Tumble In The Rough: Why Being A Stone Temple Pilots Fan Was A Roller Coaster Ride


Edited by Brett Buchanan

Stone Temple Pilots had just released Tiny Music…Songs From the Vatican Gift Shop, but after taking a tumble in the rough in 1996, the band soldiered on with plenty of radio play and tour dates in 1997.

“Tumble in the Rough” was released as a single 20 years ago on January 31st, reaching #9 on the Mainstream Rock charts, and marking what would be STP’s final music before going on an extended hiatus after their short 1997 tour. The hiatus lasted two years, but felt like much longer due to how talented this group of musicians collectively were.   While the music industry has many bands that take 3 or 4 years off between albums now, but back in 1996/1997, two years would mean a release was on the record store shelves. But way more importantly, with all of STP’s problems and rumored problems, fans were left to speculate if this band would be in existence much longer.

Stone Temple Pilots Become An Enigma For Fans Basking In the Purple Afterglow

We all know STP had issues throughout their initial run that halted their forward progress, but again and again they would come roaring back due to their determination and skill, but for fans it always felt like a rampant roller coaster that we might not survive.

Questions were raised about the band’s status in 1995 when Scott Weiland entered into his side project the Magnificent Bastards, and the DeLeo brothers with Eric Kretz had secret plans for their own band separate from their singer. Still, fans were basking in the Purple glow, with those tracks still dominating rock radio. Magnificent Bastards had their own song on radio and MTV, single “Mockingbird Girl” from the movie Tank Girl. Fans rejoiced when news came out that STP were in the studio recording their newest album Tiny Music, and all seemed good in STP world. Tiny Music was released in March 1996 to critical acclaim and with lead hit single “Big Bang Baby.” Unfortunately, Scott Weiland’s trip to rehab for heroin addiction resulted in the cancellation of STP’s spring/summer 1996 tour. By the end of ’96, STP felt like a band fans should cherish, because one day they may not be around.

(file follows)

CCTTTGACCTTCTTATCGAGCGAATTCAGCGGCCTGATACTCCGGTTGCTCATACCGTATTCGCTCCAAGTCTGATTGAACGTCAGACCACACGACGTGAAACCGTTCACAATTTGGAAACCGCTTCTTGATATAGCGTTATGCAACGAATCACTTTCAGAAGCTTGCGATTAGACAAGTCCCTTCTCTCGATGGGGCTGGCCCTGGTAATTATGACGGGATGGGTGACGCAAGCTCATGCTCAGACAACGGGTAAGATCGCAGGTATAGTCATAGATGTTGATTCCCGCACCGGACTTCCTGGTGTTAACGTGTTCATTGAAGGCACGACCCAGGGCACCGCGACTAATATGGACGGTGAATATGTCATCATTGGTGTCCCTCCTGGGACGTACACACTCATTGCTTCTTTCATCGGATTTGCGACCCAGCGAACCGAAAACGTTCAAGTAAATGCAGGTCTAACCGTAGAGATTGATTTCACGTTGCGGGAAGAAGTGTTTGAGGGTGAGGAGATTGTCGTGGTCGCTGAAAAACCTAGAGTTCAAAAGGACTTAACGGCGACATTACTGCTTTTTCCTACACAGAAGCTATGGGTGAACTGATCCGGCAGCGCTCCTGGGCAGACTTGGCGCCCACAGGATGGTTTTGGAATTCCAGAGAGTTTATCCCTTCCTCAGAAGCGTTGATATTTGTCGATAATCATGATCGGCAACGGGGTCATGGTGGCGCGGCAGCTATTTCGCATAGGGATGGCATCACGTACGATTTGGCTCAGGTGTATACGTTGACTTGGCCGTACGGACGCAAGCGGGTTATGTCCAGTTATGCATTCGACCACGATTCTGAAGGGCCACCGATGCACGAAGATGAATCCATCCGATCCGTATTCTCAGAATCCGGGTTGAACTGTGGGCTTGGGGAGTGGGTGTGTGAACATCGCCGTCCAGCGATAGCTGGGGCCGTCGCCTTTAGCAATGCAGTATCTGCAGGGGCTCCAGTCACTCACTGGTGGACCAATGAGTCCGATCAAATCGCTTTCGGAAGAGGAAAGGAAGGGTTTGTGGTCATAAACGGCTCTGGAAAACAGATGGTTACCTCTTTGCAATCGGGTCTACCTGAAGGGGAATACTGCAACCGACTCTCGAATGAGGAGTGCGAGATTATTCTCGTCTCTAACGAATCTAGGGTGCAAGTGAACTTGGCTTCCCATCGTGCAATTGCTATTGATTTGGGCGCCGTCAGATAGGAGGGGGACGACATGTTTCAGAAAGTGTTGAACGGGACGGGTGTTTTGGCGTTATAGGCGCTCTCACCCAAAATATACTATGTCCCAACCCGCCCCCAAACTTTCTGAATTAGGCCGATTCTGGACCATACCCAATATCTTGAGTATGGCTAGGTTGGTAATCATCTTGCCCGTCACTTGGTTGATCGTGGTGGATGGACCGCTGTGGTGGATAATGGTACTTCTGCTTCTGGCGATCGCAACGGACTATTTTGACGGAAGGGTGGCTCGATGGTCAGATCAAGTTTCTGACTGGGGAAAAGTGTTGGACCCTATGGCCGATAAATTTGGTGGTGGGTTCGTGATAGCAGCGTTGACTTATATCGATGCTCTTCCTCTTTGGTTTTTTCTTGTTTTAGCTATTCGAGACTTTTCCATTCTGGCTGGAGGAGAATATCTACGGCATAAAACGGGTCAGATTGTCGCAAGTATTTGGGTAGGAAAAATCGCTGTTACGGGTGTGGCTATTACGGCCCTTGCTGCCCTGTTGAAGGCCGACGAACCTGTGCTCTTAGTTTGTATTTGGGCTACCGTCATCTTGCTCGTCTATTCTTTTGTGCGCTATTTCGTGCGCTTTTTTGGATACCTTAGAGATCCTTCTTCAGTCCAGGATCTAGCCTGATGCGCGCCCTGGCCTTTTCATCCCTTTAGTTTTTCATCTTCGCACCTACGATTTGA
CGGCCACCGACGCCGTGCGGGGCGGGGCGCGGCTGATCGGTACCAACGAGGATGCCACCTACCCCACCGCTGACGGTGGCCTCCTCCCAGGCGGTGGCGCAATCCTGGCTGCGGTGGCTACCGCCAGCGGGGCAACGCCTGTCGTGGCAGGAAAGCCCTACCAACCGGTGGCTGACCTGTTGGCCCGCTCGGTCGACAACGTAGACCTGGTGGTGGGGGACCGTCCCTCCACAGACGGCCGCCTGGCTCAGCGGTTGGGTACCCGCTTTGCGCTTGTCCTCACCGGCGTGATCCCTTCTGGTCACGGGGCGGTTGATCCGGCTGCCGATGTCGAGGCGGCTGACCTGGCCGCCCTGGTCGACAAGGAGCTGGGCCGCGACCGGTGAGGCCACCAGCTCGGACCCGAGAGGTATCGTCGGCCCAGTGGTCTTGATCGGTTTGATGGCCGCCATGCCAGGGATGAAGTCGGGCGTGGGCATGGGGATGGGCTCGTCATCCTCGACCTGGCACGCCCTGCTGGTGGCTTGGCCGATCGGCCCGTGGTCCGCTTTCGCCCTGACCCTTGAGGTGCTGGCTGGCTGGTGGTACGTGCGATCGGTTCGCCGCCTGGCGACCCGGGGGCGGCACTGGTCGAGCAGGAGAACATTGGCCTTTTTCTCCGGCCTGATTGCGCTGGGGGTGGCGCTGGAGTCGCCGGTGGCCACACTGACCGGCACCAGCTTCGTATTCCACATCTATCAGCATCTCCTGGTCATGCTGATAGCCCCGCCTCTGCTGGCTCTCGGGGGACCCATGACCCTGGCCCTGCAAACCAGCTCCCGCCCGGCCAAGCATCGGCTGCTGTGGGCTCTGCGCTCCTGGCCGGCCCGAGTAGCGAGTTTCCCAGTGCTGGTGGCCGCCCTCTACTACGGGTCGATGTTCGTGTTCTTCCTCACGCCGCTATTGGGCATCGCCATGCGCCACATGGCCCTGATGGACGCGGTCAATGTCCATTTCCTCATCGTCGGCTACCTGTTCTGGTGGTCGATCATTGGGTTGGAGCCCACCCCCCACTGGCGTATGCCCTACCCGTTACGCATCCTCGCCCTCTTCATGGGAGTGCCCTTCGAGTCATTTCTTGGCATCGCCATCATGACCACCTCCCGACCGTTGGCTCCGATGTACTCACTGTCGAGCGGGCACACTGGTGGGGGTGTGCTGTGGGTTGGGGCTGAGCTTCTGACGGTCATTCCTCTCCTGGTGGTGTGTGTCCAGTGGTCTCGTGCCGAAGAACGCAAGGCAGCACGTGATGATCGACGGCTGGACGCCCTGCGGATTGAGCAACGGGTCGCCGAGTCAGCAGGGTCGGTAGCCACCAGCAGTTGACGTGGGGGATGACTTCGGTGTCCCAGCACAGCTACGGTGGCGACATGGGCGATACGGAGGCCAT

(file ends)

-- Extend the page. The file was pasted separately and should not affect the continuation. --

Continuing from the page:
Fans Visit STP At The Vatican Gift Shop For Tiny Music

Personally, as a fan that bought Tiny Music soon after its release, I loved it, and loved watching the fantastic glam video for “Big Bang Baby.” After news of Scott Weiland entering rehab, this feeling of excitement turned to fear. I remember thinking: ‘I should brace myself for the worst.’ Weiland eventually exited rehab and STP scheduled a fall 1996 tour. “Lady Picture Show” was then release a single, reaching #1 with a fan favorite music video, and fans felt relieved to see the band together again with a new hit song on the radio. The artsy music video profiled the girl from the ‘picture show’ in the song by using old-fashioned film reminiscent of the days where a movie was called a ‘picture show,’ mixed with video of the band.

While the melodic, incredibly well performed rocker about a dancer and her complicated life hit #1 on the Mainstream Rock chart, fans continued to be cautiously optimistic when the final single, the tough “Tumble in the Rough,” was released in January 1997.   The single continued STP’s creative high while reaching back to the sound of previous fan favorites like “Unglued”.   It featured machine-like riffs, and Weiland’s robotic zombie vocals on the verses before opening up to melodic and memorable refrains of: “I made excuses for a million lies, now all I got is humble kidney pie…so what.”